Moreover, as businesses and consumers require greater performance from their computer systems due to the exponential growth of digital data and increasingly sophisticated software applications, semiconductor manufacturers have transitioned from manufacturing single-core microprocessors to also manufacturing multi-core processors, where multiple processor cores are placed on a single die or in a single processor. Multi-core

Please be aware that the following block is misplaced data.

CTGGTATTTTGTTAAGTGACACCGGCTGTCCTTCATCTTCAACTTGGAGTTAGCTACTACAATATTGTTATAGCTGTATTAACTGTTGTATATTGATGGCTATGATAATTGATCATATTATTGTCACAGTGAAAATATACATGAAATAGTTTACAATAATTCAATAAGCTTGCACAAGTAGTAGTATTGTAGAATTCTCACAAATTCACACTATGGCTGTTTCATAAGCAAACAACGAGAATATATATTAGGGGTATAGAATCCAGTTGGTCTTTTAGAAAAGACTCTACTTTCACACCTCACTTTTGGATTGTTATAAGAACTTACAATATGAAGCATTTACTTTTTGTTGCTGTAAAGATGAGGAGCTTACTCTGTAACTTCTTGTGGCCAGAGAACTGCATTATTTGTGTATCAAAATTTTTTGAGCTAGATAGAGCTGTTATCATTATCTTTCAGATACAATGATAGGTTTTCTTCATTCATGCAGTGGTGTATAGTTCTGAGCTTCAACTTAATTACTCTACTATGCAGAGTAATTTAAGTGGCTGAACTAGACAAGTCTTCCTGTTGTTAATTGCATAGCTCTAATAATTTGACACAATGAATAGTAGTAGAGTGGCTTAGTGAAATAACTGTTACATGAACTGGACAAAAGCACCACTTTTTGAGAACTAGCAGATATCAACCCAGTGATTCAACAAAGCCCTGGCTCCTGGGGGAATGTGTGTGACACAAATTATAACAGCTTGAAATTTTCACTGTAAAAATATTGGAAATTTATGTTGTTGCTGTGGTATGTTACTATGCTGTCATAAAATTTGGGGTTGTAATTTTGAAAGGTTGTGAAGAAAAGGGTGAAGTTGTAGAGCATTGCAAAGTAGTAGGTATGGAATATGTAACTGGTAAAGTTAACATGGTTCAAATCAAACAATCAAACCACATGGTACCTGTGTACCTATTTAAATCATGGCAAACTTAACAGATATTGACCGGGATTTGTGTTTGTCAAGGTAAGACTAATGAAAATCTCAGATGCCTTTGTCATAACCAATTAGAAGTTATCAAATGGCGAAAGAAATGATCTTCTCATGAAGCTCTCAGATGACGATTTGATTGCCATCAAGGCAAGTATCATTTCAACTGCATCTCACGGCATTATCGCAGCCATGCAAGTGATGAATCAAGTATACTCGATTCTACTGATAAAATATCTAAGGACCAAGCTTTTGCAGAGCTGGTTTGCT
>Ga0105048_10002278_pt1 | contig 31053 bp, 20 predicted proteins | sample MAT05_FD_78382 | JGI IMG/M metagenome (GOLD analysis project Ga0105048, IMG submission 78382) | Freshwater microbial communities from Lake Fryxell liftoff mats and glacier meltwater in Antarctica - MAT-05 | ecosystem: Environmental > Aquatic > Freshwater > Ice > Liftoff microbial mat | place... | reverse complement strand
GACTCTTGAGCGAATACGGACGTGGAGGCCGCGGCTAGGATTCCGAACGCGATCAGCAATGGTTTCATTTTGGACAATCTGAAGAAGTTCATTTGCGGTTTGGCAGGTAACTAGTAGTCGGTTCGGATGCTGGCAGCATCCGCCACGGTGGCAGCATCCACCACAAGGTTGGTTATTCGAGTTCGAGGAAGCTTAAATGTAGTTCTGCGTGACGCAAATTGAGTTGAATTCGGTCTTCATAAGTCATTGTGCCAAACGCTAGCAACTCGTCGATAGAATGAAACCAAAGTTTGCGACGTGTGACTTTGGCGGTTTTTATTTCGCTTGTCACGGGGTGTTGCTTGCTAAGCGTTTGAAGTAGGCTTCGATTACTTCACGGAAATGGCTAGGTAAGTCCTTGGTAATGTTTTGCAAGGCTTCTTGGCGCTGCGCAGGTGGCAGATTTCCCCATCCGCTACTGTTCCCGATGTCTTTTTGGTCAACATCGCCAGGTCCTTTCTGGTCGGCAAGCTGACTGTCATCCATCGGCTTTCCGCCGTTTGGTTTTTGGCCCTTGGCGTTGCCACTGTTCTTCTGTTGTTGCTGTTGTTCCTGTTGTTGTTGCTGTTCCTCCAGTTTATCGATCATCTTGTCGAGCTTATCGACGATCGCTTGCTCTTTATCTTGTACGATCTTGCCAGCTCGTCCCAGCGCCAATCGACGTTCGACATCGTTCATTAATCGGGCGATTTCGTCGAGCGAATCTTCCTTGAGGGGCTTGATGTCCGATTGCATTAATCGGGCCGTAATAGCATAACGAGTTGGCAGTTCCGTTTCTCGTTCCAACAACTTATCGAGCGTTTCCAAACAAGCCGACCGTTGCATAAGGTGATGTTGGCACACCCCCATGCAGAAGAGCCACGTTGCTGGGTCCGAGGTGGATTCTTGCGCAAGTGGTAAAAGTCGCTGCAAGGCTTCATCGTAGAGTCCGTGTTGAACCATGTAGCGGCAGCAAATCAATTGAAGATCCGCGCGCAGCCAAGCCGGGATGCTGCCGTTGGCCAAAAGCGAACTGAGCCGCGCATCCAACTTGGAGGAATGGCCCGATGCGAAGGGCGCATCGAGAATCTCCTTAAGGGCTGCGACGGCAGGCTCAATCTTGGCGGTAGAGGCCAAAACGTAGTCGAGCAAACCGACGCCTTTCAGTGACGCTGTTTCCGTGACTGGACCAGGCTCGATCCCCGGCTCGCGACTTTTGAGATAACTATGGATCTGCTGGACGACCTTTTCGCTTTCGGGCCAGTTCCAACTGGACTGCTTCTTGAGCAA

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processors offer enhanced overall system performance and efficiency because computing tasks can be spread across two or more processing cores each of which can execute a task at full speed. Moreover, two or more processor cores packaged together can increase performance of a computer system without greatly increasing the total amount of power consumed and the total amount of heat emitted. This type of “symmetrical multiprocessing” is effective in both multi-tasking environments where multiple cores can enable operating systems to prioritize and manage tasks from multiple software applications simultaneously and also for “multi threaded” software applications where multiple cores can process different parts of the software program, or “threads,” simultaneously thereby enhancing performance of the application. Businesses and consumers also require computer systems with improved power management technology, which allows them to reduce the power consumption of their computer systems thereby reducing the total cost of ownership. With the recent release of Microsoft® Windows Vista and with the proliferation of applications for multimedia and gaming, grid computing and extensive enterprise databases, we believe the demand for 64-bit computing, multi-core technology and improved power management technology will continue to increase.